Prices for butter and non-fat dry milk (NFDM) have posted stellar year-over-year gains so far this year. NFDM (NFDM) prices averaged 99.22 cents per pound in February versus 72.17 cents a year earlier. Butter prices in February averaged $2.2659 per pound, 14 cents higher than February 2017. Consequently, Class IV milk prices averaged $15.86 per cwt. for February, the highest since September 2017, and was higher than any Class III (milk for cheese) price since last September. The stage is set for the USDA-NASS to estimate of milk prices at the farm above $17 per cwt in February, and the high $17’s in March.
The key economic underpinning for the current price situation has been a recovery in global milk powder prices and strong consumer demand for butter in the U.S. market. Milk powder prices in Western Europe were in the mid-90 cent per pound range at the start of the year after averaging 84 cents in the last quarter of 2018. The mid-90 cent value compares with 75 cents in the first quarter of 2018. Rising world milk powder values supported an 18% jump in U.S. exports of milk powder in 2018. Inventories of NFDM in the U.S. at the end of January were down 10% from a year earlier, firming up the pricing power of NFDM suppliers to start 2019.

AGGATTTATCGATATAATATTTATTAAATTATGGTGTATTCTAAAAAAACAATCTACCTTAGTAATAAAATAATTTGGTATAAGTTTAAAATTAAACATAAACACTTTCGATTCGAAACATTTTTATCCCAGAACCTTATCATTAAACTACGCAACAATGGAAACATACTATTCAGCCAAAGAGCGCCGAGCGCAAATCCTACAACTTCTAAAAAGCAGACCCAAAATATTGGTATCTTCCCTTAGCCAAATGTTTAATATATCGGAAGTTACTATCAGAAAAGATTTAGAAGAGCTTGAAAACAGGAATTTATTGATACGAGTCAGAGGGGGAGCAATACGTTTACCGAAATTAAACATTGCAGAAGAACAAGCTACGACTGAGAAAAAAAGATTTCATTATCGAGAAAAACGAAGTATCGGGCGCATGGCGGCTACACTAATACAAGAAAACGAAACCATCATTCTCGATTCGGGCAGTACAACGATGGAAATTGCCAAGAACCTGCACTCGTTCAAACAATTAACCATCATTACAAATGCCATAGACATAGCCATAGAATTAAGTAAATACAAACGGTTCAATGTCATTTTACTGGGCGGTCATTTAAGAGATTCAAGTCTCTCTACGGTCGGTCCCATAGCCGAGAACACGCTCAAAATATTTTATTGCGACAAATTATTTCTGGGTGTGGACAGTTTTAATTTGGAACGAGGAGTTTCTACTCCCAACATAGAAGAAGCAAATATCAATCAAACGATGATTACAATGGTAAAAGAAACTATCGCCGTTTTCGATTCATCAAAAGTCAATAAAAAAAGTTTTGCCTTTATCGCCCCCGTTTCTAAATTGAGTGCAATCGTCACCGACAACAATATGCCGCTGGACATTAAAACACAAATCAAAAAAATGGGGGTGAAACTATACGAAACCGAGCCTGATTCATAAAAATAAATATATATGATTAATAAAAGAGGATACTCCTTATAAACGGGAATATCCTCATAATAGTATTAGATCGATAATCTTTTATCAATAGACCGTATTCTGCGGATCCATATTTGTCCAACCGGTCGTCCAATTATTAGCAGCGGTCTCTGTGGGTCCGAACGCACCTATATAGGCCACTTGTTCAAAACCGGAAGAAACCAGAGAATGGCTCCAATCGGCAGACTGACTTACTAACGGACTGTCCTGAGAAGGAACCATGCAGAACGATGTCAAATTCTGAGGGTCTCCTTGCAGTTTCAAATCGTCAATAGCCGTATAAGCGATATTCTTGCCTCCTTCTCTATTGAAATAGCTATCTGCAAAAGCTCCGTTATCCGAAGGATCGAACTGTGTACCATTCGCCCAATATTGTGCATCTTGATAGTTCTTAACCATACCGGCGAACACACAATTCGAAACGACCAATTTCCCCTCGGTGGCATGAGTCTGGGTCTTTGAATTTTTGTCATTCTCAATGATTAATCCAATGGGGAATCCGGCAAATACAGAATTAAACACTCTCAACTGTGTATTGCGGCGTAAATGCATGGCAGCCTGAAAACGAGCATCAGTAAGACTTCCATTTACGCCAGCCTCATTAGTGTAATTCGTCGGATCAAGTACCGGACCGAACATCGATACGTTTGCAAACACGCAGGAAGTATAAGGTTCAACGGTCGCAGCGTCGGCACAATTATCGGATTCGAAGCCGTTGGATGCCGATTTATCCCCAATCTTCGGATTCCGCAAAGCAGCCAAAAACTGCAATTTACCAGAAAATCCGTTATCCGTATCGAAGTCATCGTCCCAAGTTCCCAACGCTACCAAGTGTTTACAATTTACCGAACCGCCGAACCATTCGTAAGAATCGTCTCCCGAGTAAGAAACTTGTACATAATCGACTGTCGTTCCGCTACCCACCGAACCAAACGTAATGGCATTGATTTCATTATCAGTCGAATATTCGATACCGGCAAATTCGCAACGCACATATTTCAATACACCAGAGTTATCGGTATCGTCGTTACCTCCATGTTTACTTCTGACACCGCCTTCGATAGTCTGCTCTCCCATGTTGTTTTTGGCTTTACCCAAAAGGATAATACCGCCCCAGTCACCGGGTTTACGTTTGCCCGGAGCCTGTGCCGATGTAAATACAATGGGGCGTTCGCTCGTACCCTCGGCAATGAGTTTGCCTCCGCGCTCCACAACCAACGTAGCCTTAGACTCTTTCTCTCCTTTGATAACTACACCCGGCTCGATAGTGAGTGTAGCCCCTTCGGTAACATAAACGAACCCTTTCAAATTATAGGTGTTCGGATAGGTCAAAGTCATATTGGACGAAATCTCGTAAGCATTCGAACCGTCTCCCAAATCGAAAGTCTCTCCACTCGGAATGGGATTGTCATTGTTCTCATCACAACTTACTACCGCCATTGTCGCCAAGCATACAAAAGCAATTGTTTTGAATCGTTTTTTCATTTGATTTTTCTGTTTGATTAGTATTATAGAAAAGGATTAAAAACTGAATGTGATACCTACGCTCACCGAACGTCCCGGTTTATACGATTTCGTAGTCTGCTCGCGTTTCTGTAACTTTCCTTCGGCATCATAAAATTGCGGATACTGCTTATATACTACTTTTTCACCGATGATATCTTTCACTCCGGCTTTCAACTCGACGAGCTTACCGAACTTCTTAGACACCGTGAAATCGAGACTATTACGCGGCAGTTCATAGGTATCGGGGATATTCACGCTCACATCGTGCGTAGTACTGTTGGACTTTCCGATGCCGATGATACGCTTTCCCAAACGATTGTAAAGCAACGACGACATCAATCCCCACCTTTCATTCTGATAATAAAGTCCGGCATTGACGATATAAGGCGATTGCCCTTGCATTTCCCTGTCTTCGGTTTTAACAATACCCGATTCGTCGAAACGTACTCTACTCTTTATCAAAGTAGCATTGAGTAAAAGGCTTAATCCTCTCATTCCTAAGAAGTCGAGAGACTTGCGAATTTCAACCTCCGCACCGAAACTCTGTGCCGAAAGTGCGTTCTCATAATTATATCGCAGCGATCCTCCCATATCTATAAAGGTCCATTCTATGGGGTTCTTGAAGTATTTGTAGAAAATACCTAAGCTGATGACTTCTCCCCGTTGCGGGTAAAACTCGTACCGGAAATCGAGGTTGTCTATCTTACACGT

U.S. butter usage during 2018 was up 2% from the previous year, but finished the year strongly, gaining 6% from the last quarter of 2017 based on calculations by USDA’s Economic Research Service. Butter production in January was up 4% from a year earlier, but usage was good enough to keep domestic inventories from building as much as they usually do during January. Compared to a year ago, butter inventories at the end of February were down 9%, which should provide support for a normal seasonal increase in butter prices for the coming quarter. Butter prices in the spring quarter of 2017 and 2018 increased by about 15 cents per pound, so butter prices this spring in the $2.40-$2.50 range should be expected, which compares to a $2.34 average last spring.
Estimated U.S. milk production in February was only up 0.2% from a year earlier because the milk cow herd declined 80,000 head from 2018’s. Prospects for higher milk production will be limited in coming months, and limit gains in butter production, thereby supporting higher butter prices.